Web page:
Imagine it's 1980, and the Soviets launched a surprise attack against NATO, and are rolling in all fronts.
Would you order your troops to march to the front and stand and die, so the population can evacuate and reinforcements can build a 2nd line of defense, or would you pull back your troops, face the media (that will call you a coward) and leave the civillians to their fate?
I would stay in the front, for a matter of ethos: it's very difficult to run away and leave the enemy run rampant in your country - even if staying means a high chance of defeat. That's a fundamental dilemma that, I believe, many professional soldiers would struggle with in real life.
Meanwhile players are not troubled with (or punished for) trading territory for time in the game. The lack of attachment to the little dots in the map is, for me, the biggest difference between a player playing WITE and a real general playing the war. The former will choose "X" with mathematical precision because he will get whatever maximum probability, while the later will choose "Y", even if that's not the best mathematical choice, but is the one he can live with in real life.
A fair number of those little dots along the frontier are actually Polish or Bessarabian or Lithuanian, Latvian or Estonian...i.e. the political stigma associated with Russian Field Marshals abandoning Polish\Bessaribian\Lithuanian (etc.) wasn’t quit on par with your above example. In fact, there was actually great deal of debate amongst the Red Army General Staff prior to the commencement of Barbarossa as to the best strategy to employ if the Germans attacked the Soviet Union. The two possible options being either to fight the German Army on the Frontier -- or as Zhukov argued -- retreat into the hinterland and trade space for time. It therefore wasn’t a particularly inconceivable strategy for the Red Army to retreat into Russia rather than nailing itself to Lvov, Bialystok, Kaunus and etc. And of course there is also historical precedent for the Russian Army employing Fabian strategy – ala. Kutuzov’s 1812 Campaign.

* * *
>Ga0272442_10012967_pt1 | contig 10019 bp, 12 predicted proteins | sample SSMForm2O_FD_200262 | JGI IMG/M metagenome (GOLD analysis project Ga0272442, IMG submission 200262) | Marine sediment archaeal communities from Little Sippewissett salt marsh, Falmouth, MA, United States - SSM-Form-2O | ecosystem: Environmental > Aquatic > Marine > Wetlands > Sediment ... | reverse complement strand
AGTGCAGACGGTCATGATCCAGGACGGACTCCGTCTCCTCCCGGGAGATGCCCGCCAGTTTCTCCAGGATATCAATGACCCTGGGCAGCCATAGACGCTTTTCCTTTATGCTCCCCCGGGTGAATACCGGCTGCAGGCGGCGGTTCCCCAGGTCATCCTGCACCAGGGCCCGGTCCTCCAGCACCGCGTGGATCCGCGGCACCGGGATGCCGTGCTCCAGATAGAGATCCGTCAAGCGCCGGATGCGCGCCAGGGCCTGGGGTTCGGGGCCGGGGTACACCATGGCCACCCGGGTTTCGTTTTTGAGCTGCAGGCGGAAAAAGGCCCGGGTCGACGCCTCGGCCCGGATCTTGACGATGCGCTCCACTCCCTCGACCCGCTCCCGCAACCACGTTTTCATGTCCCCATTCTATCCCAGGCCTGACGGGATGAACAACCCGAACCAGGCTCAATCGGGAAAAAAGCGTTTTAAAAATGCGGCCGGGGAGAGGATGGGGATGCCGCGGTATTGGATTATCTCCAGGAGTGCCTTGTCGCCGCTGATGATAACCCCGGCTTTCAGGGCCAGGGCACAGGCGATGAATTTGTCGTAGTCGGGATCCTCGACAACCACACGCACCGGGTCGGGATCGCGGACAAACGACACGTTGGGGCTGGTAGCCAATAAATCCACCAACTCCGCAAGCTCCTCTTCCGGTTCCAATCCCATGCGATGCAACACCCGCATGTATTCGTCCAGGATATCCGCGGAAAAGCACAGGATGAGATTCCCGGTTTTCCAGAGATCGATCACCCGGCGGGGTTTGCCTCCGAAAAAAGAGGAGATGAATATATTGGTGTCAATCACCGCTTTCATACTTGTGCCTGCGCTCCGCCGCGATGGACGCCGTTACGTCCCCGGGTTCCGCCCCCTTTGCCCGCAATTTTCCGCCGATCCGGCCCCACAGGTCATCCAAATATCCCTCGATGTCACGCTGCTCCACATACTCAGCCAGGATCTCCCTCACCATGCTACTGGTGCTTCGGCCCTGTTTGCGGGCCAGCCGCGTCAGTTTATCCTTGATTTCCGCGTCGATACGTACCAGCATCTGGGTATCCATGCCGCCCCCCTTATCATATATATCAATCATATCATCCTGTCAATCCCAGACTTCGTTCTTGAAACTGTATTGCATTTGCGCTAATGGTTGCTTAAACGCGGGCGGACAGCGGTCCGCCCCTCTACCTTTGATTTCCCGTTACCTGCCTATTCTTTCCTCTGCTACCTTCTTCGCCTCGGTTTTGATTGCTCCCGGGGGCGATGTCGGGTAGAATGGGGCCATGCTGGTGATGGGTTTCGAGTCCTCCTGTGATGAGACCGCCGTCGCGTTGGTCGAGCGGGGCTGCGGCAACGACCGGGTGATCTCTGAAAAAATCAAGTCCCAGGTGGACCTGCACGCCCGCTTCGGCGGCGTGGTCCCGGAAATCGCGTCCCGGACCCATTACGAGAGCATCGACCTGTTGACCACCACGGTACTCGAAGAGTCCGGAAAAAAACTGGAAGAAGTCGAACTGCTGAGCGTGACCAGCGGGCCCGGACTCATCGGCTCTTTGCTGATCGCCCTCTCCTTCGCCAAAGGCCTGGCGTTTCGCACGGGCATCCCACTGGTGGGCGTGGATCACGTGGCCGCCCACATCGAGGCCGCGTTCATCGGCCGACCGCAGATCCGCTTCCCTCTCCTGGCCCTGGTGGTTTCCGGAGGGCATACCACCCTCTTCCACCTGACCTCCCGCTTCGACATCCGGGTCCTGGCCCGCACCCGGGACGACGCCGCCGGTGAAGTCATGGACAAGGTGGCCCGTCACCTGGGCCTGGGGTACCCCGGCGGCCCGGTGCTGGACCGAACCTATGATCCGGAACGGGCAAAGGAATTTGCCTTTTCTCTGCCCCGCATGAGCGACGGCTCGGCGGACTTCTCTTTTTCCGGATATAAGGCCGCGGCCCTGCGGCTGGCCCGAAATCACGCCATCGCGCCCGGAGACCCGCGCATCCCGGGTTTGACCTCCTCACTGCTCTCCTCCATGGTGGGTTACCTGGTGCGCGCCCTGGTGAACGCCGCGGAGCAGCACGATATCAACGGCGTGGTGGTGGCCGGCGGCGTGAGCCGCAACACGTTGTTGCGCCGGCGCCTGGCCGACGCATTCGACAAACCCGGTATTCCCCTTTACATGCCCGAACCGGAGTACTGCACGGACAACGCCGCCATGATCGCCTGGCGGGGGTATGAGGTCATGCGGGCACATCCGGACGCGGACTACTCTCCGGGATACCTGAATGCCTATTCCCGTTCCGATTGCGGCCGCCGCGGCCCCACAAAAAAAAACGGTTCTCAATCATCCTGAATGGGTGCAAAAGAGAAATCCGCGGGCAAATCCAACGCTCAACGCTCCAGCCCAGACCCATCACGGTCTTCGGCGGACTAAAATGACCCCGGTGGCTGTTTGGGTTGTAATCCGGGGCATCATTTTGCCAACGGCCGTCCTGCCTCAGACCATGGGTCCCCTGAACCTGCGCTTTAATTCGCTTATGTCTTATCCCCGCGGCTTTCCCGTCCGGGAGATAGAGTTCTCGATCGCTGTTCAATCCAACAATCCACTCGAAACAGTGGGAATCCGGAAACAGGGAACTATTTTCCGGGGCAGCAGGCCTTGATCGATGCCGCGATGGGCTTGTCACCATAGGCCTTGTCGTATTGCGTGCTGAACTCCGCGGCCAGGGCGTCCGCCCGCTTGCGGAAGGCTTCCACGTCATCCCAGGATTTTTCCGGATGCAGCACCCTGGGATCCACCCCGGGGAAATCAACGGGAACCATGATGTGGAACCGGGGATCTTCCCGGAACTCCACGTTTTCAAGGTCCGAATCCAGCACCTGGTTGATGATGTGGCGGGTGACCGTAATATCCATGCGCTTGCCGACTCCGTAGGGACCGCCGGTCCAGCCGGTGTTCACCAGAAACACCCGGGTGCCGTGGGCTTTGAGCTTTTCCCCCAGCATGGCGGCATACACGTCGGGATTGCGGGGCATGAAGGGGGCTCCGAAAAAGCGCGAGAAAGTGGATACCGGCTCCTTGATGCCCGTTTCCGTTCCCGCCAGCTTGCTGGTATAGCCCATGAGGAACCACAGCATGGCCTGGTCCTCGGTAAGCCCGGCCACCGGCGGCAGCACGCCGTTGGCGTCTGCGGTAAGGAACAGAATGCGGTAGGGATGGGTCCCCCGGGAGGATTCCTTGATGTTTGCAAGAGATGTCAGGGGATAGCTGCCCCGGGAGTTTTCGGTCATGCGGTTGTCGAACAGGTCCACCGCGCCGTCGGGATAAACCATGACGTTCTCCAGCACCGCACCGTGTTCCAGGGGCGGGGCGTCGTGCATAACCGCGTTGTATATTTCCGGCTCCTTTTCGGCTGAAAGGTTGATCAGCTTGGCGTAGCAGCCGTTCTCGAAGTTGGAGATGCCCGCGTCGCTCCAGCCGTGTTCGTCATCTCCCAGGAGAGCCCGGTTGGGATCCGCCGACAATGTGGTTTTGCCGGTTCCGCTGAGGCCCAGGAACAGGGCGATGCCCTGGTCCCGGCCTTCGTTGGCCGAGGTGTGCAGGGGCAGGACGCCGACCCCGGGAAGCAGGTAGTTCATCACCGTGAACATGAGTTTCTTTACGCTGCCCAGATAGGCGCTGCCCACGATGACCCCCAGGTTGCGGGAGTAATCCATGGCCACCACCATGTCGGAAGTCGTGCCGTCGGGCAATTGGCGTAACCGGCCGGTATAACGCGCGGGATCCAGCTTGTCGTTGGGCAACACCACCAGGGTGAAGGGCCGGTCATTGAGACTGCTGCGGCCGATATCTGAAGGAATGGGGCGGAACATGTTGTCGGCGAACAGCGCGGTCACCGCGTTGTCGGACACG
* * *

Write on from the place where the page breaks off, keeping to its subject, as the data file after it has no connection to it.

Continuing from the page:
I can't judge the above, but I would like to point out that the imperatives of dictators and general staffs are quite different. General staff concentrate first and foremost on military considerations, not politics. However politics is what's the driver of a dictators decisions, since his survival is dependant upon them. It's irrelevant whether the general staff thought it's a good idea or not, it's down to whether Stalin would have thought he could safely give it up without diminishing his authority, and more importantly, if he would be willing to take even an outside chance on it in order to save a few 10'000 soldiers.
I would argue no. A few 10'000 soldiers vs. even slight possibility of diminished authority= soldiers lose every time.